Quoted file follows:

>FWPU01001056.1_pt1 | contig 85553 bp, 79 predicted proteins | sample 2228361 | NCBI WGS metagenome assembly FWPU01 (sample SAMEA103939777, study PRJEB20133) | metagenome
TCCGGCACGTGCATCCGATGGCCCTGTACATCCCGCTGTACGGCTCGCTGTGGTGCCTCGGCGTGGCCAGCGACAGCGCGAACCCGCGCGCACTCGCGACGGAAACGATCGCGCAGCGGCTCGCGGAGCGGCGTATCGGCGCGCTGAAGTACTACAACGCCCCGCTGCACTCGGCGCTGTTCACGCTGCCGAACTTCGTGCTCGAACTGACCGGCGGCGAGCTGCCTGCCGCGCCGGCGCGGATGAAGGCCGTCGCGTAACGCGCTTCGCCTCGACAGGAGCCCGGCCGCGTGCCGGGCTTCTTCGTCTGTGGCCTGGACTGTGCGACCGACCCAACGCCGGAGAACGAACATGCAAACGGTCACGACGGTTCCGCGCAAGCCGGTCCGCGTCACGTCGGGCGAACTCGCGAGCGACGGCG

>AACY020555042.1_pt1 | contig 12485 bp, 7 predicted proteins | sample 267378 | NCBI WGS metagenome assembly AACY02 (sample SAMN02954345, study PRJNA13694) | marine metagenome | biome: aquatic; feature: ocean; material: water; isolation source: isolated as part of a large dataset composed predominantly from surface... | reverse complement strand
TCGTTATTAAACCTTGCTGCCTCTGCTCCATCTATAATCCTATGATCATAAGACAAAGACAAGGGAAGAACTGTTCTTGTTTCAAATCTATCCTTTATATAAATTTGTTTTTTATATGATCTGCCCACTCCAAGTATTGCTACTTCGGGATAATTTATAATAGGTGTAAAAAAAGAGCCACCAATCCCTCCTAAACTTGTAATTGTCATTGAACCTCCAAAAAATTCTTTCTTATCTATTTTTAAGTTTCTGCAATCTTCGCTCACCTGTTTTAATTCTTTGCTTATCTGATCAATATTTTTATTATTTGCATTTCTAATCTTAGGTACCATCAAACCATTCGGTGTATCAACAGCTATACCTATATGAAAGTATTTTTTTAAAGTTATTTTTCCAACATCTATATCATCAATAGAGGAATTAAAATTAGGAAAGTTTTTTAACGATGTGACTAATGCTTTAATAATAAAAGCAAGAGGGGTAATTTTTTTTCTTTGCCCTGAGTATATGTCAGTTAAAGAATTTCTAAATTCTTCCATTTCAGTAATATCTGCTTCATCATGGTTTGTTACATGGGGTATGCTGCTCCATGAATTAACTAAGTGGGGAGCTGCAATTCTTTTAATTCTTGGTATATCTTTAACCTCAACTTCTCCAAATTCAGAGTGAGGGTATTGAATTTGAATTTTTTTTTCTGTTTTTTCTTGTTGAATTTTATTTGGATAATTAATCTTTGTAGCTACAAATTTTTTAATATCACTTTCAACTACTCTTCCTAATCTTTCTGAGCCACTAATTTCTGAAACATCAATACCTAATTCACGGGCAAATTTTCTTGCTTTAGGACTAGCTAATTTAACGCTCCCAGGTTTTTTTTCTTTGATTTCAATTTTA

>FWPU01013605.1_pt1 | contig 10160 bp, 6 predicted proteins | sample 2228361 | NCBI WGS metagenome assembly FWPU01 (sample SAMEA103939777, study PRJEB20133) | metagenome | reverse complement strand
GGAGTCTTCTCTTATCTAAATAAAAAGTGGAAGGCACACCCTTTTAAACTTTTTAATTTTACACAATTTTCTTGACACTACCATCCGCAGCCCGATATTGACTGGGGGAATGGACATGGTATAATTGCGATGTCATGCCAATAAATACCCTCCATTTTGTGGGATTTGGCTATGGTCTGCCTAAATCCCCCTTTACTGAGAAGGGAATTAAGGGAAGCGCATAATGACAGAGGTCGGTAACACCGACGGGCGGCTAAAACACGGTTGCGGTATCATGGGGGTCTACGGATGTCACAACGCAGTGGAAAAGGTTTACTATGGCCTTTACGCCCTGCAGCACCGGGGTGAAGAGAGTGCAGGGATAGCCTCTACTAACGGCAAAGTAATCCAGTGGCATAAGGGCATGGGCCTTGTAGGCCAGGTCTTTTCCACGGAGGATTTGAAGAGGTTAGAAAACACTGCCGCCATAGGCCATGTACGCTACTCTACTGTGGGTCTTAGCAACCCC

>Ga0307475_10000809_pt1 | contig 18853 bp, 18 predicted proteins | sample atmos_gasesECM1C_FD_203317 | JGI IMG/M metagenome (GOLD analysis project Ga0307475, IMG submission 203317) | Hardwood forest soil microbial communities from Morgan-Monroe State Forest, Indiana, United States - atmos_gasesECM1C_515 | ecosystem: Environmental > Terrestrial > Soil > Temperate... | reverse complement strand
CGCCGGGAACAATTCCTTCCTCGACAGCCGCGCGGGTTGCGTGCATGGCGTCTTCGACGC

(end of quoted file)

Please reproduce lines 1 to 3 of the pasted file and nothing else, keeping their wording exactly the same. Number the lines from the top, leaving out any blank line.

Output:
>FWPU01001056.1_pt1 | contig 85553 bp, 79 predicted proteins | sample 2228361 | NCBI WGS metagenome assembly FWPU01 (sample SAMEA103939777, study PRJEB20133) | metagenome
TCCGGCACGTGCATCCGATGGCCCTGTACATCCCGCTGTACGGCTCGCTGTGGTGCCTCGGCGTGGCCAGCGACAGCGCGAACCCGCGCGCACTCGCGACGGAAACGATCGCGCAGCGGCTCGCGGAGCGGCGTATCGGCGCGCTGAAGTACTACAACGCCCCGCTGCACTCGGCGCTGTTCACGCTGCCGAACTTCGTGCTCGAACTGACCGGCGGCGAGCTGCCTGCCGCGCCGGCGCGGATGAAGGCCGTCGCGTAACGCGCTTCGCCTCGACAGGAGCCCGGCCGCGTGCCGGGCTTCTTCGTCTGTGGCCTGGACTGTGCGACCGACCCAACGCCGGAGAACGAACATGCAAACGGTCACGACGGTTCCGCGCAAGCCGGTCCGCGTCACGTCGGGCGAACTCGCGAGCGACGGCG

>AACY020555042.1_pt1 | contig 12485 bp, 7 predicted proteins | sample 267378 | NCBI WGS metagenome assembly AACY02 (sample SAMN02954345, study PRJNA13694) | marine metagenome | biome: aquatic; feature: ocean; material: water; isolation source: isolated as part of a large dataset composed predominantly from surface... | reverse complement strand